An important phenomenon in the demographic dynamics of Pakistan is the increasing urbanization. During 1950-2012, the country's urban population grew more than ten-fold; compared to this, the total population increased over five-fold. The rate of urbanization was the highest in the formative years of Pakistan, when industrialization was taking place at a faster rate creating ample opportunities for movement to cities. It has reduced somewhat but is still quite high. The urban population of Pakistan was 23.6 million in 1981 and its growth rate was 1.3 to 1.7 percent higher than the national overall growth.

Since its independence in 1947, in roughly three generations, Pakistan's population increased from 32.5 million to 180 million in 2012 at an average rate of 2.7 percent per annum. Although the pressure on resources has increased, as more food, more houses and more employment are needed, the growth of population also means increased human power, which can be utilized for sustainable production and for reaping the benefit from demographic dividend.

Today Pakistan is the most urbanized nation in South Asia with the urban dwellers accounting for about 37 percent of the country's total population. The phenomenon of the rapidly growing population in Pakistan is also being accompanied by increasing concentration of population in the urban areas. The country's urban population multiplied more than ten-fold during 1950-2012 period, compared to this, the total population increased over five-fold.

The trend of growing urbanization has also witnessed concentration of urban population in a few major cities. Karachi, the largest city of the country has 20 percent of the total urban population, followed by Lahore and Faisalabad with another 20 per cent. Rawalpindi, Multan, Hyderabad, Gujranwala and Peshawar together hold another 14 per cent, while the remaining 46 per cent of the urban population lives in about 400 relatively small town and cities. The eight largest cities mentioned above have been growing at the rate of over three percent per year, and according to projected trends this growth rate will continue in the decade to 2025.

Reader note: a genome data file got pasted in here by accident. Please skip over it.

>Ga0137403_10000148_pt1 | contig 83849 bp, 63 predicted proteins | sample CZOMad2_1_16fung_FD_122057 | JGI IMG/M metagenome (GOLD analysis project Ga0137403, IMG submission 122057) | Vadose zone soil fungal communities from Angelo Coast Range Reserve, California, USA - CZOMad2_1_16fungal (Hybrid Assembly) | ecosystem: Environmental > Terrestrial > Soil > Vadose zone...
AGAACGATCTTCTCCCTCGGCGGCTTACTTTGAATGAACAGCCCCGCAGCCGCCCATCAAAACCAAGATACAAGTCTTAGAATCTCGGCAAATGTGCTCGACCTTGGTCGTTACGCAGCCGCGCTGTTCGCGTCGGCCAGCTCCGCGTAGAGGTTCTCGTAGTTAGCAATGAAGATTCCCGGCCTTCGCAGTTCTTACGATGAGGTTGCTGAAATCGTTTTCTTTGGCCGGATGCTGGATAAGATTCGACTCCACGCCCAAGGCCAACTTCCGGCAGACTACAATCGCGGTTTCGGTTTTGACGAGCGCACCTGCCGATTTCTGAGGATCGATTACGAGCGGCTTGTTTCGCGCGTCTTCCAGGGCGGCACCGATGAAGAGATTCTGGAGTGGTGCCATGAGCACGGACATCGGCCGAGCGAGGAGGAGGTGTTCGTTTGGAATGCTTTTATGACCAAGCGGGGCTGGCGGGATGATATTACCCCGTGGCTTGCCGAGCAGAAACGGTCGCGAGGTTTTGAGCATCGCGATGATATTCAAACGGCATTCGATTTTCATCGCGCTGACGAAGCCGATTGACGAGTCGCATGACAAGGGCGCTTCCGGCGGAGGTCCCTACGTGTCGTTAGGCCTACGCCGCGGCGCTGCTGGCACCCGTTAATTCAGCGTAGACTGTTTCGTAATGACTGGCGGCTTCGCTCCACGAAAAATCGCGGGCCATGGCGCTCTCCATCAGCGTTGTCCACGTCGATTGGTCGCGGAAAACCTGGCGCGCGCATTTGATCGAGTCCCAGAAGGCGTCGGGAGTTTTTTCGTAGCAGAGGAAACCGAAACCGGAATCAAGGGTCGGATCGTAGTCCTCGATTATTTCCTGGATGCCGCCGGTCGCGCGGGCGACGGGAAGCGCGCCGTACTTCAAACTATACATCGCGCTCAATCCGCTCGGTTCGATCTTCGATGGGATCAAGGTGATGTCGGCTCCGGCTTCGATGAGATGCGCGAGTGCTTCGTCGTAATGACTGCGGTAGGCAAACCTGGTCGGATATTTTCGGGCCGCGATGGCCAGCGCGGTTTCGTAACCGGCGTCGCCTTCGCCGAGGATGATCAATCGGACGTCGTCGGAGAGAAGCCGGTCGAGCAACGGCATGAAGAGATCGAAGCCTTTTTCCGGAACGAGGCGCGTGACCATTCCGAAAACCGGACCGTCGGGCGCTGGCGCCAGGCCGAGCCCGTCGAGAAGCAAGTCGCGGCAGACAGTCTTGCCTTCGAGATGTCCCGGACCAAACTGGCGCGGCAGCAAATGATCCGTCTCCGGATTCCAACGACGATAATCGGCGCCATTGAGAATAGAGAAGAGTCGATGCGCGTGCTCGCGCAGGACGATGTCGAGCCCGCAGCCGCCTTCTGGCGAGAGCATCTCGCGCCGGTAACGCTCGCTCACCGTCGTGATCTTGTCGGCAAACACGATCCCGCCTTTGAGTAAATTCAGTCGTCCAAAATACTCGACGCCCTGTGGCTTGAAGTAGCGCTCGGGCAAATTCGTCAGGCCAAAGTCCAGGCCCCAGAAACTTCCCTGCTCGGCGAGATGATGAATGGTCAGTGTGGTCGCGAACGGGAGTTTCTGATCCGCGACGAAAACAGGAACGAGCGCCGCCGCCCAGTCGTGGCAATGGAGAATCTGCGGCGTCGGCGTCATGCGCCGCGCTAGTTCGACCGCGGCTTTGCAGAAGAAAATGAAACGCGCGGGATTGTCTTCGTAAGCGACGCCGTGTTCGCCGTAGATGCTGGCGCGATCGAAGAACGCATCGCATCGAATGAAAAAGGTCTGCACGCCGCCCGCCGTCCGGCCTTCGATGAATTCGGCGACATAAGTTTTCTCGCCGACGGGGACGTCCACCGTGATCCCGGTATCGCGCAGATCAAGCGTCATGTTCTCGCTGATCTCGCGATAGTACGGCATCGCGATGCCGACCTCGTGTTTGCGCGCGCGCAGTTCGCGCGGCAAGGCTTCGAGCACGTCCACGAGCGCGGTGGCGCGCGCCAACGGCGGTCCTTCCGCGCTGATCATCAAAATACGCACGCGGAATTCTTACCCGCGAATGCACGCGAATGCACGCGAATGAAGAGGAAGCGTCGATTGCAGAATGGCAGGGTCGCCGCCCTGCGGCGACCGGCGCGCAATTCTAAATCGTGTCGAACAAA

From the environmental stand point, the phenomenal increase in the population of Pakistan, whether total or urban, without corresponding expansion in basic amenities of life and infrastructure has exposed a majority of people to conditions, which are far from satisfactory. This can deteriorate further in the absence of well conceived and properly planned corrective actions in the years to come.

Despite the existence of a national family planning program that dated to 1965 Pakistan had not seen a reduction in the fertility rate until themid-199s. One of the poorest countries in the world, Pakistan had one of the highest population growth rates in the world at about 3.0% annually. For over two decades, the average woman in Pakistan had given birth to more than 6 children. At this fertility rate, the country's population of 120 million would increase to over 150 million by the year 2000, and it would increase to 280 million by 2020. And even if every woman were to begin having only 2 children, the population would still reach 160 million before leveling off.

But reducing fertility in Pakistan proved difficult. One of the leading obstacles was the low status of women. Few women in Pakistan have advanced education or professional jobs. Only 1/4 of those women without education or who are not working have any knowledge concerning contraception. Family size and composition also fuel the high rate of fertility. On the average, women desire 5 children (the fact that women average more than 5 suggests an unmet need for contraception). And due to social, cultural, and economic conditions, Pakistanis generally prefer male offsprings. Islamic opposition to family planning has also contributed to the continued high rates of fertility. Finally, administrative and management weaknesses have hindered Pakistan's family planning program. In order to overcome these obstacles, Pakistan had to enlist the commitment of political, religious, and community leaders.

Pakistan family planning program, which was one of the world's oldest programs, faced inconstant political support, which was a prime reason for program failure. Frequent changes in leadership contributed to constantly shifting strategies coupled by weak implementation. Population programs lack adequate geographical coverage and community outreach.